I gripped the insect’s head with sharp-tipped tweezers. Its tiny front legs held firmly, refusing to release even as my skin stretched with the pull. I dug in with its pointy parts as far as I could stand. Within a minute…success! I dropped the bug into a plastic sandwich bag, sealed it and began to worry. In nearly a dozen years of walking, hiking and running hundreds of miles along the trails of Deception Pass State Park, Ebey’s Reserve, the Anacortes Forest Lands and Washington Park, I’d never before encountered a tick. The existence of this insect on Fidalgo Island came as a complete surprise to me. The CDC says, “Results of…studies suggest that the number of people diagnosed with Lyme disease each year in the United States is around 300,000 [that is not a typo]…Lyme disease cases are concentrated in the Northeast and upper Midwest, with 14 states accounting for over 96% of cases reported to CDC.” A report of Lyme disease by county from 2000 through 2015 shows a mere 2 cases in Skagit County and 4 in Island County between 2011-2015. This eased my I’ve-lived-in-the-Northeast fears, but I kept the tick as a souvenir.
I knew exactly where I’d picked it up: Washington Park. During the previous week, I’d climbed over, under, around and through grasses, Salal and tree branches more than I ever had before. I was trying to track down the glacier scraped rock described in Washington Rocks by Eugene Kiver, Chad Pritchard and Richard Orndorff. The blurb at Amazon says, “Washington Rocks! is part of the state-by-state Geology Rocks! series that introduces readers to some of the most compelling and accessible geologic sites in each state. The 57 sites in this book are scattered throughout the state…” Four of the 57 are nearby: 46 FORT EBEY: Ice Lobe Antics on Whidbey Island, 47 DOUBLE BLUFF: Comings and Goings of Ice Sheets, 50 WASHINGTON PARK: View Into the Mantle and 51 DECEPTION PASS. The authors explain (p 100), “Along the west side of the park is a rarely exposed ophiolite, the sequence of rocks that makes up oceanic crust, including part of the underlying mantle. We don’t often get to see deeper parts of the oceans crust because they’re 3 to 5 miles below the ocean floor.” I believe this is the area at the base of the concrete stairs just north of Trail 518, which I’d seen, but “An unusually large glacial groove on the south side of the park was formed about 17,000 years ago, when a large boulder or group of rocks embedded in the base of the 1 mile thick glacier scraped across the serpentine surface,” was news to me.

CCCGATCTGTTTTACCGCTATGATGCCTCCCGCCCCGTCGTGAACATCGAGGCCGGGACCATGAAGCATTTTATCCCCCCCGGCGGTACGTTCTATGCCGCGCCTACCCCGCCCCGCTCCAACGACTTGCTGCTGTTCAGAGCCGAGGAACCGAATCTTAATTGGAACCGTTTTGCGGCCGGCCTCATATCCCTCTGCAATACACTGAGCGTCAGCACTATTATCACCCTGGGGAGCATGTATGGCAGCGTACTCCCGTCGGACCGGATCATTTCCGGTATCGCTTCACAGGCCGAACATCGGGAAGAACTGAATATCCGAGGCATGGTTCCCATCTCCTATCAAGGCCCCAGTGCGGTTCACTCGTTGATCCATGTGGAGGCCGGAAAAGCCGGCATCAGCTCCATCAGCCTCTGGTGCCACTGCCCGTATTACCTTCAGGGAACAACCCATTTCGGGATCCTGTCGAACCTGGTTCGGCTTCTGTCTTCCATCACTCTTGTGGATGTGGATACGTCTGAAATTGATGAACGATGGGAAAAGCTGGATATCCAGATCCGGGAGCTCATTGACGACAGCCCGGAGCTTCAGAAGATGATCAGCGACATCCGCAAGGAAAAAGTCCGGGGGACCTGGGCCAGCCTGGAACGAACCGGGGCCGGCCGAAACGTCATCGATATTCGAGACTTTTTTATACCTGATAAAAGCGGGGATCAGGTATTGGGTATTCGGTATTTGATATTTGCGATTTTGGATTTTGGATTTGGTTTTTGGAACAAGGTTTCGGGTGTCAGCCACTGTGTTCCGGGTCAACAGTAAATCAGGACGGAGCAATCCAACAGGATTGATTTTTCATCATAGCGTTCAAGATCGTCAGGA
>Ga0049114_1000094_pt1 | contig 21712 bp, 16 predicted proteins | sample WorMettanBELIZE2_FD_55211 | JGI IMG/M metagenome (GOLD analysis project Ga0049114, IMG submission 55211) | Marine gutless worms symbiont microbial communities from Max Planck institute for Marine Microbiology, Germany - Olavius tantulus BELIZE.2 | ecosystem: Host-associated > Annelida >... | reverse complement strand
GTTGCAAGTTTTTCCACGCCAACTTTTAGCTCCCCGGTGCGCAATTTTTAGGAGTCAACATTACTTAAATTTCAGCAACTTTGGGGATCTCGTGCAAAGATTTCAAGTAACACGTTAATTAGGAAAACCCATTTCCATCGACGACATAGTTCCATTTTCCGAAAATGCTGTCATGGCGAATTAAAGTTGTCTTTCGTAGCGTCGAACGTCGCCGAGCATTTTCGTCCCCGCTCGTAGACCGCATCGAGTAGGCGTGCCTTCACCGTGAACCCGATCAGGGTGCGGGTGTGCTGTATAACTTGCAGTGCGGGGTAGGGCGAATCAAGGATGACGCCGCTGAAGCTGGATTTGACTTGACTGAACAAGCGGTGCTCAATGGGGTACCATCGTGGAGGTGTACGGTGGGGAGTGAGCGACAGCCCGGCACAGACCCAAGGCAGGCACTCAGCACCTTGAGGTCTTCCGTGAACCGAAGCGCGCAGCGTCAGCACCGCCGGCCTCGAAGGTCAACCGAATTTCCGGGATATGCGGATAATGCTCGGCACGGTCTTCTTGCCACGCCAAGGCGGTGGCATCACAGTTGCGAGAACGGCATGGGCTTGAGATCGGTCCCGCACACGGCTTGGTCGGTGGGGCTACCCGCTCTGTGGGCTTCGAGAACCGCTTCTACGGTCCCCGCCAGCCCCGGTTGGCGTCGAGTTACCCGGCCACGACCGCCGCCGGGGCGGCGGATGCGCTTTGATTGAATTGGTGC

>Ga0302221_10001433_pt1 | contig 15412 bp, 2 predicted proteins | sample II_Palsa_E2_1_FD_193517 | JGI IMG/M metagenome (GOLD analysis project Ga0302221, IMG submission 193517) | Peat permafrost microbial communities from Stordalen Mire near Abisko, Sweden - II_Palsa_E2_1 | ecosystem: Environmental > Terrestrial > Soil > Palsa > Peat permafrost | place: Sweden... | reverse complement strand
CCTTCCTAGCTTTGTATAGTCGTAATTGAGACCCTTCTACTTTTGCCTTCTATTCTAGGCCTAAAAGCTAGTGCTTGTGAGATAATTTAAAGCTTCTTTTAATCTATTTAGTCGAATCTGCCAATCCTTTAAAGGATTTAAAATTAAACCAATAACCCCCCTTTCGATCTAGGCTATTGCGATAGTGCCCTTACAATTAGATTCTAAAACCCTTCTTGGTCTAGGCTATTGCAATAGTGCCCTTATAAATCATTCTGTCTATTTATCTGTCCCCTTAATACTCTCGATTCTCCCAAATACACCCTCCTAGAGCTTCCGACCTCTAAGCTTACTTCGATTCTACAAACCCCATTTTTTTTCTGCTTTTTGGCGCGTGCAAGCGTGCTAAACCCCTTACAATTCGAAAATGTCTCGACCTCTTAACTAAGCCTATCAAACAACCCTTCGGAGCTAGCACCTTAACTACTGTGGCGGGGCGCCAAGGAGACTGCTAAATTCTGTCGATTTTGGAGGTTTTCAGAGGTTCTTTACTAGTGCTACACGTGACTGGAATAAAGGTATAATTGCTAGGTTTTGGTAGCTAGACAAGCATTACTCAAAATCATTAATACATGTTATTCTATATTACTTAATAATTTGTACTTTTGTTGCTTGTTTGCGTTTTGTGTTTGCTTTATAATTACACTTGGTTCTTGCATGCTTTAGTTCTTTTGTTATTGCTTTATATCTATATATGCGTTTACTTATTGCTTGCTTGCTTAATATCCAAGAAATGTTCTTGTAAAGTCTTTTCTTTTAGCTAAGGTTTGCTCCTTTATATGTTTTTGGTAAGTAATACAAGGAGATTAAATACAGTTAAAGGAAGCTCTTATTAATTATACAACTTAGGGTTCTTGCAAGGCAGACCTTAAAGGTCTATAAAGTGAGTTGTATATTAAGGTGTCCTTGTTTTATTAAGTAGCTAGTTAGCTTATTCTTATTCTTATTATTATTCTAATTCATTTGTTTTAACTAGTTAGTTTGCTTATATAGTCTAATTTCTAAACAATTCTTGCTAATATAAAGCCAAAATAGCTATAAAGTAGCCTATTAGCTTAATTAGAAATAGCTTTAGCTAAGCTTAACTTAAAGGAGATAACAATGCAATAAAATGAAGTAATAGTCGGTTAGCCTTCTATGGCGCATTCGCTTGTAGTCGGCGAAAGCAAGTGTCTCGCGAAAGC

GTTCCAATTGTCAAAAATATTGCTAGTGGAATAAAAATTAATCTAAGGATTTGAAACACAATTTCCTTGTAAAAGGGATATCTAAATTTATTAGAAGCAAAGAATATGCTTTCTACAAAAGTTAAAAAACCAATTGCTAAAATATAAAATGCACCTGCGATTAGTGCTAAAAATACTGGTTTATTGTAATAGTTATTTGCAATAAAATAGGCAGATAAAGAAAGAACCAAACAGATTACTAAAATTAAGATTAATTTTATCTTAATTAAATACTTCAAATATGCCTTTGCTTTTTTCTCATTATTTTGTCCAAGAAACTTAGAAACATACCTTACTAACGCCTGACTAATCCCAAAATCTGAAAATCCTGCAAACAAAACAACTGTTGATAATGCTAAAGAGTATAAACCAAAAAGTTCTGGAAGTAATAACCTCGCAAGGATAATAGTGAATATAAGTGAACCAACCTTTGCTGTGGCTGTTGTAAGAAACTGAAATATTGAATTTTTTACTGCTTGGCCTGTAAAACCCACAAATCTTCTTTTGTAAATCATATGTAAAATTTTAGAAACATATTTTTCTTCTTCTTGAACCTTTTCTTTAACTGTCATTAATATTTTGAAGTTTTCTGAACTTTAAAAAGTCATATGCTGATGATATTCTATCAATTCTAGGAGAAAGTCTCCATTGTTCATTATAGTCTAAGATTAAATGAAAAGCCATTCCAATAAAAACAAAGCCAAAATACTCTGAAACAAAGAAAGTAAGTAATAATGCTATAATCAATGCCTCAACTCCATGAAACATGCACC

Determined to find this “glacial groove,” I set out with the book’s photo and caption, which placed it at, “one of the trails on the south side of Washington Park.” Unfortunately, nearly all of the trails at the park are on the south side. Fortunately, there are only a few miles of trails and the City of Anacortes has marked and mapped them. On my sixth trip, I found the glacial groove. It is located along the southernmost part of Trail 505. To see for yourself, either walk or drive to the trail head at the last pullout before the open area with the amazing view which most folks think is the highest point of the park, but isn’t (by a few feet), and continue towards the water until you see the glacial groove, which will be on your left.
The peak of the park along the loop road is 250 feet above sea level, just past Trail 510. It feels like more to walkers and runners because the climb takes place in half a mile. I had spent several days in mid February running the loop to prepare for the Dallas Kloke Sunset Loop 10 Mile Relay Run on 11 March. Participants may form a four person/2.5 miles each relay team or run solo. The race starts near the parking area at the northeast point. Runners first complete a quarter mile loop through the campground, then return to the road for three-quarter miles of flat, a half mile of climb, a quarter mile descent, back up for another quarter…then downhill to the handoff zone. I joined three of my favorite runners on a team named for our combined age: 165! and awaited race day with equal amounts of excitement and dread.
Team 165! arrived an hour early for the 9 am start, surprised to learn that only 22 persons had signed up. A gal from Friday Harbor introduced herself as we awaited the start. Then we were off and I experienced my favorite ten seconds of the race (might have been five), while I was in the lead. During the nearly ninety minutes it took for our team to finish, we cheered on and chatted with other participants, formed human tunnels and made friends. Our biggest competitors were the family members that made up The Zodi Team, which had the dad running the first and final laps, son running second, daughter third. The Zodi Team led during the first three legs, but the dad injured his calf on his first lap, which probably cost them the race. At mile one of our team’s final lap, our team captain passed the dad and never looked back. We “won,” (air quotes intended), or came in fifth from last as we competed against only four other teams. While it was fun to run the loop as fast as I could…I prefer to walk it.
Some advice if you want to do same: arrive at the park no later than 9:00 am so that you can complete it before 10:00 when the narrow, one-way road opens to vehicles. April is the perfect time to encounter some of the most beautiful species of wildflowers on Fidalgo Island at Washington Park, so risk the ticks and take to the trails (but check for them afterwards). Besides the loop road and trails leading to amazing views the park boasts: a playground, picnic tables, a dock, a beach and lots of wildlife.